Lancaster Moor Hospital (Lancaster County Asylum)

Lancaster became a provincial centre for the treatment of mental illness during the nineteenth century, and in 1809 the decision was made to build the proposed County Lunatic Asylum in Lancaster. This followed the creation of the County Asylums Act 1808. The asylum was built, and was the first County Lunatic Asylum in Lancashire and the fourth t be built under the terms of the new act. It opened in 1816 under the name of The County Lunatic Asylum for the County Palatine of Lancaster. It was extended in 1824 and 1882, and by 1891 it accommodated 1833 patients. More buildings were added in later years to house private patients. At one time the asylum could hold up to 3200 patients. The asylum was later renamed Lancaster Moor Hospital, and closed down in 1991, and was listed as a Grade II listed building.
The Asylum is a stately quadrangular building of stone, with a handsome front, relieved by pillars of the Doric order, and at one time could hold up to 3,200 patients. The annexe completed in 1882 at a cost of �125,000, occupies a site comprising an area of about 41 acres. The buildings are constructed of stone; in the centre of the block over the main entrance is a clock tower about 100 feet in height, and there are smaller ones at the front extremity of each wing. The main part has been listed as Grade II and the whole building itself is in excellent condition. The owners English Partnerships are currently deciding on what to do with the building.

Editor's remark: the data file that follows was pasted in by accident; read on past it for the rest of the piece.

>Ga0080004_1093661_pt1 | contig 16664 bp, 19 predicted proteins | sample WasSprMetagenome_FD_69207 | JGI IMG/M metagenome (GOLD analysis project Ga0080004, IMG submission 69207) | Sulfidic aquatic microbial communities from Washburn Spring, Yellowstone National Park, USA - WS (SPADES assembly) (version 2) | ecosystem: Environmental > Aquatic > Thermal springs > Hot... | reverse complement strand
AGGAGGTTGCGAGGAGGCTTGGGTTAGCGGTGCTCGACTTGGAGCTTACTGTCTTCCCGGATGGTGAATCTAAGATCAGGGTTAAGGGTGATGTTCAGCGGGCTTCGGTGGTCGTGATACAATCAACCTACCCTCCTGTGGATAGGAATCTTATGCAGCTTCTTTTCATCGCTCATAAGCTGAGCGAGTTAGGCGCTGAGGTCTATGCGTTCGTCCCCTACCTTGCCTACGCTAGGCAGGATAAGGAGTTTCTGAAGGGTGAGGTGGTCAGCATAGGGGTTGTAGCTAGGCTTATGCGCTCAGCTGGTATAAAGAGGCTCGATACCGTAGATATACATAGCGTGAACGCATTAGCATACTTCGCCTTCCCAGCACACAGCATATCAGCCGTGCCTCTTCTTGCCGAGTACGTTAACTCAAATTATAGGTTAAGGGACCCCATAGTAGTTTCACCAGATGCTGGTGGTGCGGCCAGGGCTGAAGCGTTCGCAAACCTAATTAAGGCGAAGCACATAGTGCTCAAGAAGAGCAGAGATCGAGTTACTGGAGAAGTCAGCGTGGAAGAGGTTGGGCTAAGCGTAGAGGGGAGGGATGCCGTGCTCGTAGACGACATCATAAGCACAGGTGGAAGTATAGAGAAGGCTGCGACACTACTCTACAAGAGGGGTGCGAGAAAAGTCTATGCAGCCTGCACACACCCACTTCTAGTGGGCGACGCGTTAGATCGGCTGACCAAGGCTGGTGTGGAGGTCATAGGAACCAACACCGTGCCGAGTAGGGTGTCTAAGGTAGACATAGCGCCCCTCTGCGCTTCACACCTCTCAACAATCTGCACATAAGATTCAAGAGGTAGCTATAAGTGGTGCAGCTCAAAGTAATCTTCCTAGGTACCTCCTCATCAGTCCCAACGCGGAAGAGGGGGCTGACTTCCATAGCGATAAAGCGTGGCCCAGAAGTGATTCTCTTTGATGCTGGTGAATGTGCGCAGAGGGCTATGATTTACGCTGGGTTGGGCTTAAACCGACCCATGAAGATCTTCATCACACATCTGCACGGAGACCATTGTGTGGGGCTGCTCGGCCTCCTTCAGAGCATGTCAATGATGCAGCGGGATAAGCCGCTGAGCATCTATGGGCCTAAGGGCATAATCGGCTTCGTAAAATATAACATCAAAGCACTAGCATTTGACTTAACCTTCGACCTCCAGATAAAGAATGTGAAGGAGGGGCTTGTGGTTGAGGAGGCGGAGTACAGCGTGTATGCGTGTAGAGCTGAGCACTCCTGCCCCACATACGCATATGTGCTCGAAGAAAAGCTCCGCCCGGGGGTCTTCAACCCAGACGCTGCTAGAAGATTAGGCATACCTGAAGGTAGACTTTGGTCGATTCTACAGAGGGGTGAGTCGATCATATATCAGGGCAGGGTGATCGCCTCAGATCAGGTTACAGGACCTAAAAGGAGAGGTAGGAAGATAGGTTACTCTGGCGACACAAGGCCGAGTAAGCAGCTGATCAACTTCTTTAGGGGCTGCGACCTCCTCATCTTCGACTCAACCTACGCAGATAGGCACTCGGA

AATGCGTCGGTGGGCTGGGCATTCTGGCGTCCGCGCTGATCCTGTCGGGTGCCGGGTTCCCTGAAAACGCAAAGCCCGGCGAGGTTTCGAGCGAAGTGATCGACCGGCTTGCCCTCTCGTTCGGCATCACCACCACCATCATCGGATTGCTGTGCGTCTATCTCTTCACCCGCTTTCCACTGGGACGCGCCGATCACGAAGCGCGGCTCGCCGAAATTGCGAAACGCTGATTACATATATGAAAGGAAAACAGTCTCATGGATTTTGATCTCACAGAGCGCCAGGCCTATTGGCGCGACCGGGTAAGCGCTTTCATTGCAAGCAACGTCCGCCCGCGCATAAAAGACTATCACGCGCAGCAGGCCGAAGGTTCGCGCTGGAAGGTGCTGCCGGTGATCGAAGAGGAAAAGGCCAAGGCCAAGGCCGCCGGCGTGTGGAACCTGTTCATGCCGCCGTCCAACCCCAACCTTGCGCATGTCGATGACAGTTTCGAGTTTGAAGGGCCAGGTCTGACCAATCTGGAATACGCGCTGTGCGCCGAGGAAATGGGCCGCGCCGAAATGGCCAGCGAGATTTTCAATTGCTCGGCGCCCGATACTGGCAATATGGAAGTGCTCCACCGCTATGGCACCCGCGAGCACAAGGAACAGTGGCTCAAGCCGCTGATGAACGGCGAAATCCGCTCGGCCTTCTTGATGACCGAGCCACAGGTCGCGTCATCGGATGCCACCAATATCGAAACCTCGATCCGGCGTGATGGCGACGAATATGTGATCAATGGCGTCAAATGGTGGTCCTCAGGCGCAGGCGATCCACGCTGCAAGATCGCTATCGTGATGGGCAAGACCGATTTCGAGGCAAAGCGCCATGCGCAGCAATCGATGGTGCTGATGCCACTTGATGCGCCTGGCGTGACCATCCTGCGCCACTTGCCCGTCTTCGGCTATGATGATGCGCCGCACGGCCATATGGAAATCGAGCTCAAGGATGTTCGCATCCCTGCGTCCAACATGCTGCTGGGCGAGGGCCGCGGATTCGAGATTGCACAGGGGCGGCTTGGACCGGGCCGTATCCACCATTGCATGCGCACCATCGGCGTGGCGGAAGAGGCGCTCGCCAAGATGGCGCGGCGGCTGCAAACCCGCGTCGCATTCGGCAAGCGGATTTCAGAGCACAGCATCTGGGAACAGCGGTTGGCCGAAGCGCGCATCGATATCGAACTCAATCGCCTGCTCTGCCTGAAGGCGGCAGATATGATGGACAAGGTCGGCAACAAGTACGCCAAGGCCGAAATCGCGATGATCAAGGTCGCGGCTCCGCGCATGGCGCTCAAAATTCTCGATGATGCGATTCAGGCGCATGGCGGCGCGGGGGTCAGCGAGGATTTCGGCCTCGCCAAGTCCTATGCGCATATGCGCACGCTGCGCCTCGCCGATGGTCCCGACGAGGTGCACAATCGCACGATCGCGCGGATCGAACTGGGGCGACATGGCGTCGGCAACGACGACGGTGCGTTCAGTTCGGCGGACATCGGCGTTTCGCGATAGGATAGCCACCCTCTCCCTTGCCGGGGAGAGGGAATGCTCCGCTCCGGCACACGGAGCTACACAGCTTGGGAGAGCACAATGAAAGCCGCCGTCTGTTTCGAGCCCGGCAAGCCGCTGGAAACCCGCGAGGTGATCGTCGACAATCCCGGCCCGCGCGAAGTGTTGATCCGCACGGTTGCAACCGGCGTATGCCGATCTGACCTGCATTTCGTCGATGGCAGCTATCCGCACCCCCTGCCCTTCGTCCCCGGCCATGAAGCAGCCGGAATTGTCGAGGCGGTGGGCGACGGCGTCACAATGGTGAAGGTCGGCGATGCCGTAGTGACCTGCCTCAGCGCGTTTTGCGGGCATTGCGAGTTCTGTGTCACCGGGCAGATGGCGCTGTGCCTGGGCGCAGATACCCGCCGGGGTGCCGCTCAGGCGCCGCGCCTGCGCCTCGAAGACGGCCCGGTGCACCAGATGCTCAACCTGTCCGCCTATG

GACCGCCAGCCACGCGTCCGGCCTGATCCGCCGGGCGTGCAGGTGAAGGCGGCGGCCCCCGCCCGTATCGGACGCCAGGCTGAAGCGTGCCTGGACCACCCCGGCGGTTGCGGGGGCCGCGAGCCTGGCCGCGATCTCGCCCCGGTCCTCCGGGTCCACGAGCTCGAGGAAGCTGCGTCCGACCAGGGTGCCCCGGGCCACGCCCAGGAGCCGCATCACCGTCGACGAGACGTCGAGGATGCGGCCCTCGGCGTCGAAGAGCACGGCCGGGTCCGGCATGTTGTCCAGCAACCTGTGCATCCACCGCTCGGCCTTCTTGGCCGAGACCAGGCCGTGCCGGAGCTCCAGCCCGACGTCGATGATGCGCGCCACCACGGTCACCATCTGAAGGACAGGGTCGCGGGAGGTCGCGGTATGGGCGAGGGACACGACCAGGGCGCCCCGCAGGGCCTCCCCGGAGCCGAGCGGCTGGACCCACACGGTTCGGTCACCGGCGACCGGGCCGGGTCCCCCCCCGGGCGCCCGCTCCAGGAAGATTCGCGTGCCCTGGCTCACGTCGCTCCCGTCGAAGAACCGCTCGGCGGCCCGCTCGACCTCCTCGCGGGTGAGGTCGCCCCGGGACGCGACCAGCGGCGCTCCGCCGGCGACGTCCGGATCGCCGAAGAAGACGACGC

But beneath the veneer of these simple facts and statistics lies anther story of Lancashire�s first County Lunatic Asylum which is as dark as its blackened exterior.
Large Victorian public asylums haunt the history of psychiatry. They were once hailed as places of refuge for some of society�s supposedly most vulnerable men and women but they soon earned a reputation as dehumanising, prison-like institutions. It�s impossible to say what treatments and restraints were used at the Lancaster County Lunatic Asylum as secrecy and discretion was pervasive and surviving records were very selective and changed over time. Rumours and hearsay about leg-irons and manacles being used and patients sleeping in their own excrement on straw were rife.

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